Chinese engineers are striving to finish the construction of the world’s first manned submersible capable of conducting complex scientific research in the deepest part of the oceans — the bottom of the Marianas Trench — before the end of this year, according to a project insider.
Engineers at the China Ship Scientific Research Center in Wuxi, Jiangsu province, a subsidiary of the State-owned shipbuilding conglomerate China State Shipbuilding Corp., have assembled the deep-diving submersible’s structure and are currently installing equipment inside it, Liu Jiarui, a project manager at the center’s science and technology section, said on Wednesday.
Their goal is to complete the electrically powered submersible, which has yet to be named, before year’s end and then start conducting tests in a lake in Wuxi before the craft begins sea trials, he said at the Marintec China 2019, a marine technology exhibition that opened in Shanghai on Tuesday.
In 2021, the submersible will be delivered to the Chinese Academy of Sciences and will be used to carry out manned expeditions in the Marianas Trench, he said.
Liu said the submersible would be the “first capable of taking humans 10,000 meters underwater to perform scientific missions,” adding that almost all of the craft’s apparatus and technologies were developed by Chinese researchers on their own.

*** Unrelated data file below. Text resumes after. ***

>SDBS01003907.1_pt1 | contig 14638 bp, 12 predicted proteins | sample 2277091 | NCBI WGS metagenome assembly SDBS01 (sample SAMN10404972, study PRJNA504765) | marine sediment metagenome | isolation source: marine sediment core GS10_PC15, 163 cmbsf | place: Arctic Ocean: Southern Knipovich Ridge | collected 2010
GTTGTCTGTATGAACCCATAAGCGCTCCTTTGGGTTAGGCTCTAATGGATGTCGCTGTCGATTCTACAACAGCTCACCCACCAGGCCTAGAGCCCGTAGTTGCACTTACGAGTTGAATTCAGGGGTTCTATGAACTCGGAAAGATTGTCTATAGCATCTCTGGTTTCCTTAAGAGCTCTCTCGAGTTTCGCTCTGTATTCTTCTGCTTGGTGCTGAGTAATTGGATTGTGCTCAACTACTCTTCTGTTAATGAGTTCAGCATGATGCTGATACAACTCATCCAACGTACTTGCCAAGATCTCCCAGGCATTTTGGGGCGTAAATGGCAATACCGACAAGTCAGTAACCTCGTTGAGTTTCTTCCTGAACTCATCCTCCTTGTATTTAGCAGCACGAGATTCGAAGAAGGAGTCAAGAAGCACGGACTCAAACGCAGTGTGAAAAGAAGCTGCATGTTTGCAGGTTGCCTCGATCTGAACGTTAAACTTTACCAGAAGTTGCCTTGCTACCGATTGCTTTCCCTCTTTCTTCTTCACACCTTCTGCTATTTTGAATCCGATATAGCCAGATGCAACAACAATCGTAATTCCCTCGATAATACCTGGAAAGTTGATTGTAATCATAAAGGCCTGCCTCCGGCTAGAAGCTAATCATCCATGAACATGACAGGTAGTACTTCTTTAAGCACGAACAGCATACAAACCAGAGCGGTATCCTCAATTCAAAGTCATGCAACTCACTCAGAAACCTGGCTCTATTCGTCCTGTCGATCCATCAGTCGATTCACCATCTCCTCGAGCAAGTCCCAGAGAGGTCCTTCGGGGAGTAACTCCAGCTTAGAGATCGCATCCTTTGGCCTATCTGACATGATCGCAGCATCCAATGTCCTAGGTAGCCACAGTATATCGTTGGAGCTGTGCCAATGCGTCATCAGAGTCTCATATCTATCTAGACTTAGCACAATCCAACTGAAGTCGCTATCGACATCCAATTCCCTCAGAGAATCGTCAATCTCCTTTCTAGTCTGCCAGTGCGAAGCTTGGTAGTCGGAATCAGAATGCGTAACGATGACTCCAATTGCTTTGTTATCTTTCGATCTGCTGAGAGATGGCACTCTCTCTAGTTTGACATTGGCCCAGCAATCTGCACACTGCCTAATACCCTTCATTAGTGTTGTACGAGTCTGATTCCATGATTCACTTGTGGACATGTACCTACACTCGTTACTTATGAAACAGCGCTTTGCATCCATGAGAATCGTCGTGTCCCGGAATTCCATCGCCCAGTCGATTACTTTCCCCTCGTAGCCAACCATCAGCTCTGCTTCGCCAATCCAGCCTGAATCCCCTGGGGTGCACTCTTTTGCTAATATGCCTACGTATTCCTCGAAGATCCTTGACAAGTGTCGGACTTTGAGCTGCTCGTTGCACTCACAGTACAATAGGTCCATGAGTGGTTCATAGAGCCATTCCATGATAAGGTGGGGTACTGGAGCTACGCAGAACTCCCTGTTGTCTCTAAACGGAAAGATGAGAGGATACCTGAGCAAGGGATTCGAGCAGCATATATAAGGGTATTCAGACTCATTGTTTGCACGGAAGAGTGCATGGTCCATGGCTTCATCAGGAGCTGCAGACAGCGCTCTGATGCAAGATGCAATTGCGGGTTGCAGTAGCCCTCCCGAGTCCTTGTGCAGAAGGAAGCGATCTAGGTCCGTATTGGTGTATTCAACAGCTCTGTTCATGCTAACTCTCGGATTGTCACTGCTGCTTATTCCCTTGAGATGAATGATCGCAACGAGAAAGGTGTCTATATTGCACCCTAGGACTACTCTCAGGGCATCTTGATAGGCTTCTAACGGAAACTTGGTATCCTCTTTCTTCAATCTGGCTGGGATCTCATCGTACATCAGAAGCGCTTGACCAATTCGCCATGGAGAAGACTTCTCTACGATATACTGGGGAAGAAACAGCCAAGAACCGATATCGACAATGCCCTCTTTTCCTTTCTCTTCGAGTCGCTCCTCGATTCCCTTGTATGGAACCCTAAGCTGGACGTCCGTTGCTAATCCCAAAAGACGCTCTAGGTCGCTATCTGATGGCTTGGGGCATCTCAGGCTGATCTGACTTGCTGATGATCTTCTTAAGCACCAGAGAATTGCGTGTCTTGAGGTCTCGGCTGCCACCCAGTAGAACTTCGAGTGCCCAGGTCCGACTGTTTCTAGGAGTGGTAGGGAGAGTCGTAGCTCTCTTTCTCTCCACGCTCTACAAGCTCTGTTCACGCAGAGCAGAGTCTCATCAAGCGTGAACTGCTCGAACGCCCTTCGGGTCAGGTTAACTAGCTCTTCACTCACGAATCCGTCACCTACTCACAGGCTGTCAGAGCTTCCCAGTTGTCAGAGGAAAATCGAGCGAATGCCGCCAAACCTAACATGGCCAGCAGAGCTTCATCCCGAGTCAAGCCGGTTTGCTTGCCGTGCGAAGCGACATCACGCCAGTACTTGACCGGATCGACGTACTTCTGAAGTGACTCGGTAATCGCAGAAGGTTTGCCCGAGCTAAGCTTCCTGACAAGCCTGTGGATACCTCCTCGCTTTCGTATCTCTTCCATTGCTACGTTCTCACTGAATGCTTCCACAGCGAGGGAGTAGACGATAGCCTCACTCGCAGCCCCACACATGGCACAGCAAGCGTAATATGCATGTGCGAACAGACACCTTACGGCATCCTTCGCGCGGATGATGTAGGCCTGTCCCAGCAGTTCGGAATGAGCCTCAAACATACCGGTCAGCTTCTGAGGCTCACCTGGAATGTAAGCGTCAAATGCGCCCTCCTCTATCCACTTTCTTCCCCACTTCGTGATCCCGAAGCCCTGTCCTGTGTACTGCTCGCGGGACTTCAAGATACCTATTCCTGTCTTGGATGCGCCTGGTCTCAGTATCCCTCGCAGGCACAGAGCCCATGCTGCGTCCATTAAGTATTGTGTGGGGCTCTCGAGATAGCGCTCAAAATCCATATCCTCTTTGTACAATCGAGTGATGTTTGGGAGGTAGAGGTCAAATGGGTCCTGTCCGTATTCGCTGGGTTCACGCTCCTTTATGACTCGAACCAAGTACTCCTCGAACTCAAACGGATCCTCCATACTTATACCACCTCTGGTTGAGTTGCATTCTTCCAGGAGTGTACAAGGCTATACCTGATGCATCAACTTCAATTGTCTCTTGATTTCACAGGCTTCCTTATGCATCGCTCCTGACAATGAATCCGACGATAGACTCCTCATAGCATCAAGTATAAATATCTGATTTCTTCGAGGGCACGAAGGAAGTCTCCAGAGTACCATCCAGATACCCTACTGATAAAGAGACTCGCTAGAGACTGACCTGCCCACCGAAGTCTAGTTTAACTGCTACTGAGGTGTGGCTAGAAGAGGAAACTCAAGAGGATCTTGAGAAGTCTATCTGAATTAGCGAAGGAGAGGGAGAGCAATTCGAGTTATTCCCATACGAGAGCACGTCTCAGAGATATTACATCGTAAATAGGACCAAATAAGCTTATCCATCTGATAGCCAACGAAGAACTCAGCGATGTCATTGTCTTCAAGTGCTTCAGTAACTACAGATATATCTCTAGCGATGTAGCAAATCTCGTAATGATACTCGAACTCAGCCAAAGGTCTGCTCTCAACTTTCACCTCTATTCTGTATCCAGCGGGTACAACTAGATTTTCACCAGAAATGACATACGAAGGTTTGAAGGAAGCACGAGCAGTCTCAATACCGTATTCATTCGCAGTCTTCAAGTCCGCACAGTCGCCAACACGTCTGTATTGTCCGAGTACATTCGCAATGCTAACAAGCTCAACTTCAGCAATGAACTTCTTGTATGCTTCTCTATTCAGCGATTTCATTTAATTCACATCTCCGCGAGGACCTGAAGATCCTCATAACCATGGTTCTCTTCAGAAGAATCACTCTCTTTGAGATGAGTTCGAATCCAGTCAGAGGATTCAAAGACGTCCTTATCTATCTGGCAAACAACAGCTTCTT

Scientists said earlier submersible trips to the bottom of the Marianas Trench were made by simpler craft incapable of complex research.
Researchers from about 30 domestic institutes under China State Shipbuilding Corp. and Chinese Academy of Sciences have taken part in the project, he said.
The project manager said designers and engineers overcame a great deal of difficulties to build the submersible’s sophisticated equipment, such as the titanium alloy-based pressure sphere holding the crew and ultra-deep communication devices.
“Many devices on the submersible have undergone extensive tests to verify that they can withstand the ultra high pressure at 10,000 meters beneath the surface,” Liu said.
Once the craft enters formal operations, it will carry three crew members in each deep-diving operation, which can last as long as about 10 hours. Allowing for ascent and descent, the crew will be able to carry out around two hours of scientific tasks at a depth of more than 10,000 meters, he said.
The nation now operates two manned deep-sea submersibles — Jiaolong, or Sea Dragon, and Shenhai Yongshi, or Deep-Sea Warrior.
Jiaolong entered service in 2010, making China the fifth country to have deep-sea exploration technology after the United States, France, Russia and Japan. During a test dive in June 2012, it reached its deepest depth — 7,062 meters — in the Marianas Trench.
With a 4,500-meter capability, Shenhai Yongshi was delivered to the Chinese Academy of Sciences in late 2017 and is engaging in intensive scientific operations.
China plans to build a manned deep-sea station that would start operating around 2030, said Hu Xuedong, deputy director of the State Oceanic Administration’s deep sea department.